There is an increasing trend among employers to locate the source of stress in the psychological state of the individual employee, rather than in the environment where the employee has to work.
This trend manifests itself when employers offer time management courses, relaxation courses, and (the latest trend) mindfulness courses.
The sources of stress
The things that make people stressed at work can be varied and complex. It may be a lack of trust from your managers, micromanagement, overwork, a feeling that your work is meaningless, a lack of autonomy, or a combination of factors.
Dawn Foster in The Guardian reports that:
“According to Will Davies, senior lecturer at Goldsmiths and author of The Happiness Industry, our mental health has become a money-making opportunity. ‘The measurement of our mental and emotional states at work is advancing rapidly at the moment,’ he says, ‘and businesses are increasingly aware of the financial costs that stress, depression and anxiety saddle them with.’
“Rather than removing the source of stress, whether that’s unfeasible workloads, poor management or low morale, some employers encourage their staff to meditate: a quick fix that’s much cheaper, at least in the short term. After all, it’s harder to complain that you’re under too much stress at work if your employer points out that they’ve offered you relaxation classes: the blame then falls on the individual. ‘Mindfulness has been grabbed in recent years as a way to help people cope with their own powerlessness in the workplace,” Davies says. ‘We’re now reaching the stage where mandatory meditation is being discussed as a route to heightened productivity, in tandem with various apps, wearable devices and forms of low-level employee surveillance.’”
However, there is no quick fix for stress at work. A paper by S Michie in the British Medical Journal (2002), “Causes and Management of Stress at Work”, states that the causes of stress are defined as interaction between the environment and the individual. Stress factors can be long-term, ongoing situations, or specific incidents. The reaction of the individual to these stress factors can be an ‘alarm reaction’ where the body’s response to danger is triggered, and eventually ‘adaptation’, where we cease to experience the stress factor as a threat, and merely see it as part of the environment, although it can still trigger low-level unease and dismay.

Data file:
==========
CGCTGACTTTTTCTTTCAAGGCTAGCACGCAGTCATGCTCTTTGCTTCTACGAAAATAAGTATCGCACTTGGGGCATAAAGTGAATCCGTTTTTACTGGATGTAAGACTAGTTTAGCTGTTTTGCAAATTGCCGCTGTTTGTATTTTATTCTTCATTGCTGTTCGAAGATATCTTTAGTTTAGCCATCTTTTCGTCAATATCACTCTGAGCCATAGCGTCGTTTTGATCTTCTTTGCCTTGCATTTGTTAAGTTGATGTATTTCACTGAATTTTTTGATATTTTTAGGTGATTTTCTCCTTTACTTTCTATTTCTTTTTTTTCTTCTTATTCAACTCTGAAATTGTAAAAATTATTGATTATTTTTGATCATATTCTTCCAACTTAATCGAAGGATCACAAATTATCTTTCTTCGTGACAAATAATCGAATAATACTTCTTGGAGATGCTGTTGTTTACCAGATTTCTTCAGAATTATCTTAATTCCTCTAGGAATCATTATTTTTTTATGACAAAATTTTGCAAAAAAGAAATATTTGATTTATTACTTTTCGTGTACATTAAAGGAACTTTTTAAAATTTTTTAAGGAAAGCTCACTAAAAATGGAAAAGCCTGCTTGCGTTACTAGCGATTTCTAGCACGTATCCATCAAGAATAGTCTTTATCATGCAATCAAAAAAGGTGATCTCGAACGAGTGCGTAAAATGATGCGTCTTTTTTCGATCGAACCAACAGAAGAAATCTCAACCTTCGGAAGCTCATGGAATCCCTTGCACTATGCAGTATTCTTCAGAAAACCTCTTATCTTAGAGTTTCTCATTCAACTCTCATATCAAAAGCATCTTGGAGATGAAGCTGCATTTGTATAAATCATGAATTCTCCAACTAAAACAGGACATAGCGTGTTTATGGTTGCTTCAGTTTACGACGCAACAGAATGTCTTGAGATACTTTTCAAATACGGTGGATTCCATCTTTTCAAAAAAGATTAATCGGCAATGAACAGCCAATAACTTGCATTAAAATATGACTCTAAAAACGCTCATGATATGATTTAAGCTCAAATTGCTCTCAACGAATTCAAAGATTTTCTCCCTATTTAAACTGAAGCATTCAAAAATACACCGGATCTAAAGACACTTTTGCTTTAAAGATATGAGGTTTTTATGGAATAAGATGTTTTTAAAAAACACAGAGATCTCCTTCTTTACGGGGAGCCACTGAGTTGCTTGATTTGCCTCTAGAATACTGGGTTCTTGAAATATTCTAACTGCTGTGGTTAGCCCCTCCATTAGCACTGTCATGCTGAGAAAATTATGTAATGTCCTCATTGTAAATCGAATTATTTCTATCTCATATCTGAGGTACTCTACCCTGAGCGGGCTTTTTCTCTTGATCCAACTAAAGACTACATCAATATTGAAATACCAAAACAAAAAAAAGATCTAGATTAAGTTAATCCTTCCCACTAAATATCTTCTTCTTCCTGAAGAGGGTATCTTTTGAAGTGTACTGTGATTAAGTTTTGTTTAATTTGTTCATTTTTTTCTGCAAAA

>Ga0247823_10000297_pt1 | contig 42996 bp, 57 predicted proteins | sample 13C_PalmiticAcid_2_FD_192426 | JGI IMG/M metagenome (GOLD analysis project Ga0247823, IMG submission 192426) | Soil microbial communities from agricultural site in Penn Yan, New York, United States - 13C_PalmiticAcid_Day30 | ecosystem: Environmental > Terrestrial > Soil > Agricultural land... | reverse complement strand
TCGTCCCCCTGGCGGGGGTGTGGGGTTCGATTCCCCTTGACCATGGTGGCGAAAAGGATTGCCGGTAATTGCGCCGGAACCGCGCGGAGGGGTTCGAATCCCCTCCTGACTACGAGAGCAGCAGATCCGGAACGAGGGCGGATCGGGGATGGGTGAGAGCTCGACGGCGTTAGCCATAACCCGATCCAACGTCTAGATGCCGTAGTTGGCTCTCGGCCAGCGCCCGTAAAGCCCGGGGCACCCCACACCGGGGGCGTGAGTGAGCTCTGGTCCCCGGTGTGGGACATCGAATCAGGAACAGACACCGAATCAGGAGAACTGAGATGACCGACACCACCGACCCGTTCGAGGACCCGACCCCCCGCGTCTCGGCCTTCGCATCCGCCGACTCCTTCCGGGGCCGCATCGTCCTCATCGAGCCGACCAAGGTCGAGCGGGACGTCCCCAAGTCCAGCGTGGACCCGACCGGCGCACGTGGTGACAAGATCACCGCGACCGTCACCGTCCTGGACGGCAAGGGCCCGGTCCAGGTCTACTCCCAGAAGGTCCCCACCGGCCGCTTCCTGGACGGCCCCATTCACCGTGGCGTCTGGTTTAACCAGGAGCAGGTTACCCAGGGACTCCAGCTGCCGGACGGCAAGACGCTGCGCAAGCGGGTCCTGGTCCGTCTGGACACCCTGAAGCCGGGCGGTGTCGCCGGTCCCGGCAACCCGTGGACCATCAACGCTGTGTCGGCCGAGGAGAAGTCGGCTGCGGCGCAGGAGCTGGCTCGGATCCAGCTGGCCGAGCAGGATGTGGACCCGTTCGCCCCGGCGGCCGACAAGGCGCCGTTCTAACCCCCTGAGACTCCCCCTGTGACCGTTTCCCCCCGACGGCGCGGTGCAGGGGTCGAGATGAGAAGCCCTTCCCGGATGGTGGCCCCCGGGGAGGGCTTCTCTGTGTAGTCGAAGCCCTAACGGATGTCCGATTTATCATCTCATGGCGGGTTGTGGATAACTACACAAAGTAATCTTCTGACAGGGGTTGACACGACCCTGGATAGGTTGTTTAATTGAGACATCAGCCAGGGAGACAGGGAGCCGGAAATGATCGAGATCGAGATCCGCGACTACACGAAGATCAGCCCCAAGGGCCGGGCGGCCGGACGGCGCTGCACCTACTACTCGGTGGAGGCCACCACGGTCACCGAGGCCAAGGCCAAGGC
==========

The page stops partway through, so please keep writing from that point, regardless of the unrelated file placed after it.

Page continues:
The paper goes on to identify several causes of stress in the workplace that are the result of poor organisational practices and workplace culture. These factors cannot be fixed by locating the source of stress in the individual; they should be addressed at an organisational level. They include:
“…relationships at work, and the organisational culture. Managers who are critical, demanding, unsupportive or bullying create stress, whereas a positive social dimension of work and good team working reduces it.
An organisational culture of unpaid overtime or “presenteeism” causes stress. On the other hand, a culture of involving people in decisions, keeping them informed about what is happening in the organisation, and providing good amenities and recreation facilities reduce stress. Organisational change, especially when consultation has been inadequate, is a huge source of stress. Such changes include mergers, relocation, restructuring or “downsizing”, individual contracts, and redundancies within the organisation.”